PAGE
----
EDINBORO — When Inez Baskin gets asked when she’ll write her book, she replies that it has been and is still being written, but not on paper. The leaves of her book, she said, are the young people she talks to, and the print, her words remembered.

“The lives of great men all remind us we can make our lives sublime and, departing, leave behind us footprints on the sands of time,” the now 90-year-old pioneering African-American journalist remarked to the capacity crowd at Friday’s 11th annual Martin Luther King Jr. Awards Luncheon at Edinboro University of Pennsylvania.

Like the visionary civil rights leader, “all of us have dreams,” said Baskin, who was honored as the event’s keynote speaker. Last summer, she was honored along with Erie County native Willie Mae Goodwine by the establishment of a university journalism scholarship.

“The question is are you dream-makers ... or are you dream-breakers?” she asked. “The civil rights movement was made out of both. I want you to ask you to please look inside yourselves (for the answer) ... not only our survival depends upon your answer, but the survival of a nation depends upon your answer. Please remember.”

Baskin’s news coverage of the 1995-56 Montgomery, Ala., bus boycott is widely celebrated for its crucial role in bringing the movement and the names of leaders such as King, Rosa Parks and the Rev. Ralph Abernathy to national attention. She found herself on the movement’s front lines while reporting for the Montgomery Advertiser, Jet magazine and the American Negro Press.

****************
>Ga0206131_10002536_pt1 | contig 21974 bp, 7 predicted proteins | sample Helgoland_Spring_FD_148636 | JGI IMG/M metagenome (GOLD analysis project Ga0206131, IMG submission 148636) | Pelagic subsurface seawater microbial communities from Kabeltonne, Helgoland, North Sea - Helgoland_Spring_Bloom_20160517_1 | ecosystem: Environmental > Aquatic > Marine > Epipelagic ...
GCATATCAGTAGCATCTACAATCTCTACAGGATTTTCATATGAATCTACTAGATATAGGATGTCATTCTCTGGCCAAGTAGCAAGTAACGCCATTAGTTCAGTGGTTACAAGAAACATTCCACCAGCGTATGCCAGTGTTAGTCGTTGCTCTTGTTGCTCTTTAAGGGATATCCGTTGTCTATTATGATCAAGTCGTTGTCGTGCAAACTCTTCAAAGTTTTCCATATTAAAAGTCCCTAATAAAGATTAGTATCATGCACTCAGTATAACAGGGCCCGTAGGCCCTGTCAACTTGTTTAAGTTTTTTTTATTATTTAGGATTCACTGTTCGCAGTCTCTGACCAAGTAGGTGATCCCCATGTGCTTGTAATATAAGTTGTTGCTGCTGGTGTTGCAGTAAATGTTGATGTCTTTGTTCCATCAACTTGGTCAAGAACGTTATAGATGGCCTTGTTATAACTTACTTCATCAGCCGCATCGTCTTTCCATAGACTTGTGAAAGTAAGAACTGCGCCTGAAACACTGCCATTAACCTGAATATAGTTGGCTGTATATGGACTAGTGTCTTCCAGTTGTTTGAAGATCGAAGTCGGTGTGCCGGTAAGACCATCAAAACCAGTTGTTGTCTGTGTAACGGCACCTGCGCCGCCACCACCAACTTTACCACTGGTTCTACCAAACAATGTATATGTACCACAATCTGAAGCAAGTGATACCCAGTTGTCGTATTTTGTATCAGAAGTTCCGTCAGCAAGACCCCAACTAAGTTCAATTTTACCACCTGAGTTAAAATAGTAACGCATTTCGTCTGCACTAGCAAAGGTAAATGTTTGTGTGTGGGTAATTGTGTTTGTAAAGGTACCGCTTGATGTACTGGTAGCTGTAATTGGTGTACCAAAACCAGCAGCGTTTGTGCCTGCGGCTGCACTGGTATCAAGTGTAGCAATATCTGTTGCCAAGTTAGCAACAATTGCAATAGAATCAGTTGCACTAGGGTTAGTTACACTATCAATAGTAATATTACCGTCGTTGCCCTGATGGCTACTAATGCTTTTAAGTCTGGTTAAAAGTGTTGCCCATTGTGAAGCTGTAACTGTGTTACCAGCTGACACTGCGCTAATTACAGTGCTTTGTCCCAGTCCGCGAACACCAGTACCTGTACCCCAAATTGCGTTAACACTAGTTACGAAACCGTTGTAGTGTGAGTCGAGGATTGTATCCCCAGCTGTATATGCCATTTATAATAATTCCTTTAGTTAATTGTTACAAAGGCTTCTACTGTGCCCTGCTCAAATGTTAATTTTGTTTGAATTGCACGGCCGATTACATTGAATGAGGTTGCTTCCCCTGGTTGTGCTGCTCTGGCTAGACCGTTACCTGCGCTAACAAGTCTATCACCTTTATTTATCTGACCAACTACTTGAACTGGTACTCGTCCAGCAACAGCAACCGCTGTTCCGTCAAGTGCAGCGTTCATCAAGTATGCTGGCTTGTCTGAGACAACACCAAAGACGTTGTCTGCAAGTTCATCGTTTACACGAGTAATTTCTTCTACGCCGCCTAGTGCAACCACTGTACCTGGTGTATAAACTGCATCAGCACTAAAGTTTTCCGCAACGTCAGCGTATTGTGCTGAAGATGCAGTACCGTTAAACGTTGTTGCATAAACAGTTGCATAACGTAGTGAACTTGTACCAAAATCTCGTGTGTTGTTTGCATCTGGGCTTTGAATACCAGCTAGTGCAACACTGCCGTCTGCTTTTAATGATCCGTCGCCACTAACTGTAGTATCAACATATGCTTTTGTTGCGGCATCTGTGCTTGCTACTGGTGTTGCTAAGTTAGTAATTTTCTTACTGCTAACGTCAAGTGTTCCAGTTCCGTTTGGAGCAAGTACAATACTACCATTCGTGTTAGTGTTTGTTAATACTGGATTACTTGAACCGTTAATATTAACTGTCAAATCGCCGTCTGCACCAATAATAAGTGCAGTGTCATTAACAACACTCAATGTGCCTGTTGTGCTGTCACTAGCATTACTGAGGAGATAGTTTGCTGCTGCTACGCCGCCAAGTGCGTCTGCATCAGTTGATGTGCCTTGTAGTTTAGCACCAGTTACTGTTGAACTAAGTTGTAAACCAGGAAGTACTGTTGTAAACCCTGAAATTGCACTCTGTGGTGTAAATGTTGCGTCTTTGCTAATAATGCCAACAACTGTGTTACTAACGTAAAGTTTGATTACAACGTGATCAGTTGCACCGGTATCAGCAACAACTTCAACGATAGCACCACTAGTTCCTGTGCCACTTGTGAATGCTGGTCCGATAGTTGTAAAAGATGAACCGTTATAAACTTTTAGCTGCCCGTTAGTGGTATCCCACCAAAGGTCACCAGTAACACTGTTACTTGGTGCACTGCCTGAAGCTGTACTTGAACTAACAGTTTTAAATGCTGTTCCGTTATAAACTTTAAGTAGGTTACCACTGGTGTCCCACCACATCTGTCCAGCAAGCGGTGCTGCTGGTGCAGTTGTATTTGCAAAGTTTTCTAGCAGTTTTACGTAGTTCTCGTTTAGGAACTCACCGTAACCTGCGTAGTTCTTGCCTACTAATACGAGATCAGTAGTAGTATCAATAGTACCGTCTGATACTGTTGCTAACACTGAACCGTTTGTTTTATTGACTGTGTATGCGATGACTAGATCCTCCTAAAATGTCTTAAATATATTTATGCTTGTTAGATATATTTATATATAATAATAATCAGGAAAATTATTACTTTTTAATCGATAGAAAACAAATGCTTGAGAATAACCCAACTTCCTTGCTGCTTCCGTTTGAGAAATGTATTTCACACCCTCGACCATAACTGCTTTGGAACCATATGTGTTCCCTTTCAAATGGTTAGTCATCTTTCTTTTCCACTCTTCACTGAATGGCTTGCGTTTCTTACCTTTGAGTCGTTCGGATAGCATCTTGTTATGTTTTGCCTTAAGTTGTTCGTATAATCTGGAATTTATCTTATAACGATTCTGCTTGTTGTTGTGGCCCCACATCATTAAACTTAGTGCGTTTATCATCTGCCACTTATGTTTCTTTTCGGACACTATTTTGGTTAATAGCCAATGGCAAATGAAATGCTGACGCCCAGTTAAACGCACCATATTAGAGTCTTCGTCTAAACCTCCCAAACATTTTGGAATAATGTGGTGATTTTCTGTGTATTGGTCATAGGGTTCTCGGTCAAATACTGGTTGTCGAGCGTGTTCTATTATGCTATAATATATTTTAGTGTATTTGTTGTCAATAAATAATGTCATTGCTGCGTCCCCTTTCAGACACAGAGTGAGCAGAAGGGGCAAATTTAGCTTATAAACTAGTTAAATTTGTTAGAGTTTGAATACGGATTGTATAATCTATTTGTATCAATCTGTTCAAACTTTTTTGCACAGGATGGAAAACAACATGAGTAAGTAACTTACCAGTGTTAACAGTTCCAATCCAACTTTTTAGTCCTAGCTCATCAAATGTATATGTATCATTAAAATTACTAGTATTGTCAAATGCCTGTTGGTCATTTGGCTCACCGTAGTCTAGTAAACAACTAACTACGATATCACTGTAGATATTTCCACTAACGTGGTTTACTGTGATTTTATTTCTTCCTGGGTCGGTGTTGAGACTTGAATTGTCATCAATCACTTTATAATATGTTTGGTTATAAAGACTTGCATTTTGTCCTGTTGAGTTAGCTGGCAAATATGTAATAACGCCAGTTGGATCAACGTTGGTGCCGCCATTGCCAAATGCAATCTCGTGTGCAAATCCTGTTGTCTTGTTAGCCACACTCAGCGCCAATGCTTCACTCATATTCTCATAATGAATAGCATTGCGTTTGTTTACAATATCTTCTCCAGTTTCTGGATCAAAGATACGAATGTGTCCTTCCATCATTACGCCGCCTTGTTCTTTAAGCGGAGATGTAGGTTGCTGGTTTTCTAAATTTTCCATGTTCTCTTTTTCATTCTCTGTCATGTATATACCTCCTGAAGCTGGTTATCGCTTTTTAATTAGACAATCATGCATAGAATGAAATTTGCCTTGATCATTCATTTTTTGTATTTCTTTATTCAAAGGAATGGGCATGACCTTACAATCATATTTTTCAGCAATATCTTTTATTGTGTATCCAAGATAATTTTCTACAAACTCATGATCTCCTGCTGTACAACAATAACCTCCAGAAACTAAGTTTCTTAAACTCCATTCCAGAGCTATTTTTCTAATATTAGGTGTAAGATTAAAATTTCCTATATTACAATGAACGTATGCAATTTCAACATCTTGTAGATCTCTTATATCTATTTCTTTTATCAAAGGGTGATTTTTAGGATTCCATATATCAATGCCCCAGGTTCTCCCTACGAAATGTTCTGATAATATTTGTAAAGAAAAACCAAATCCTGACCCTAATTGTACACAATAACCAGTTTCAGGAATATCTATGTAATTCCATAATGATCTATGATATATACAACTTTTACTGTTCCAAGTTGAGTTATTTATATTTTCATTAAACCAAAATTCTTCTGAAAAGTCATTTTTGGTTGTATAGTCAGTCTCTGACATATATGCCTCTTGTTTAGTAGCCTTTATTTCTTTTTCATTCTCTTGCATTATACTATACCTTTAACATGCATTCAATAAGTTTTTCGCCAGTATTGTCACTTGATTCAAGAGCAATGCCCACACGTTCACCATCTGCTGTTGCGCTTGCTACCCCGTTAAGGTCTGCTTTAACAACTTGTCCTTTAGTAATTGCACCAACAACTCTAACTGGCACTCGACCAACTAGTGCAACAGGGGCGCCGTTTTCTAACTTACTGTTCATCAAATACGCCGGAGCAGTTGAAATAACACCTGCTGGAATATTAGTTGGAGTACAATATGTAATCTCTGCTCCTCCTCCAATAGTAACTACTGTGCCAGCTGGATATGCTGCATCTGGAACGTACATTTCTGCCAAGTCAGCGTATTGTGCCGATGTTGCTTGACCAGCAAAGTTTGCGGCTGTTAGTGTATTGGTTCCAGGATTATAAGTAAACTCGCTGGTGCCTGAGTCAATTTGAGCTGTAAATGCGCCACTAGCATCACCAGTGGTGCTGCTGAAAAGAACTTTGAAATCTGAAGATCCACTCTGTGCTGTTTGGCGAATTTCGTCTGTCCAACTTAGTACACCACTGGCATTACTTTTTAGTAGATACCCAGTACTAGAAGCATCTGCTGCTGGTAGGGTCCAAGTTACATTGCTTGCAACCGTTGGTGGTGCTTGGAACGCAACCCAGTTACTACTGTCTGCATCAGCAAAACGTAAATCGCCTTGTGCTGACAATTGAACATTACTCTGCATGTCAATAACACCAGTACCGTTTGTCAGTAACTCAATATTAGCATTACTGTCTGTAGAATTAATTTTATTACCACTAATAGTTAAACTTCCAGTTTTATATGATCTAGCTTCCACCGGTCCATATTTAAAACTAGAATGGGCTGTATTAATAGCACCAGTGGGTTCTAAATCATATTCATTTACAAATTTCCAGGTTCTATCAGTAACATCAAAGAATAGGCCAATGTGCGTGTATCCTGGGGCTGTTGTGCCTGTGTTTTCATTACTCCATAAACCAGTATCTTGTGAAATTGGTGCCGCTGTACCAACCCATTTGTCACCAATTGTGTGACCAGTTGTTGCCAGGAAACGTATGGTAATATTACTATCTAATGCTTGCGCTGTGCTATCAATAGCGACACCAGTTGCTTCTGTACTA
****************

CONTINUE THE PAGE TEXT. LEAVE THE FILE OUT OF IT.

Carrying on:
Having been so closely connected to those leaders and all of the men and women “who sacrificed a great deal to change America,” university President Frank G. Pogue said, Baskin “has experienced those contributions firsthand.”

The annual awards event, he said, is a way to honor those in the region “who are (still) championing the call ... who are still marching with Dr. King.”

This year’s honorees are:

n Bobby Harrison (posthumous) — Harrison, who died last September, was the founder and executive director of the John F. Kennedy Center on Erie’s east side for almost 40 years. His efforts to establish and maintain the center’s charitable and educational programs continue to serve the underprivileged and underserved in the area.

n Eron DeLeon Soto — A well-known Erie-area civil rights advocate, Soto is a retired Gannon University professor. A longtime member of Erie’s Martin Luther King Observance Committee, he is also one of the first members of the city’s Human Relations Commission and a founding member of the city’s Hispanic-American Council.

n Ronald Steele — Formerly an 18-year member of the Greater Erie Community Action Committee’s board of directors, Steele became GECAC’s chief executive officer following the 2004 death of former Chief Executive Officer R. Benjamin Wiley. A well-recognized social servant, he also serves as CEO of the Greater Erie Economic Development Corp. and on the boards of numerous other nonprofit community service organizations.

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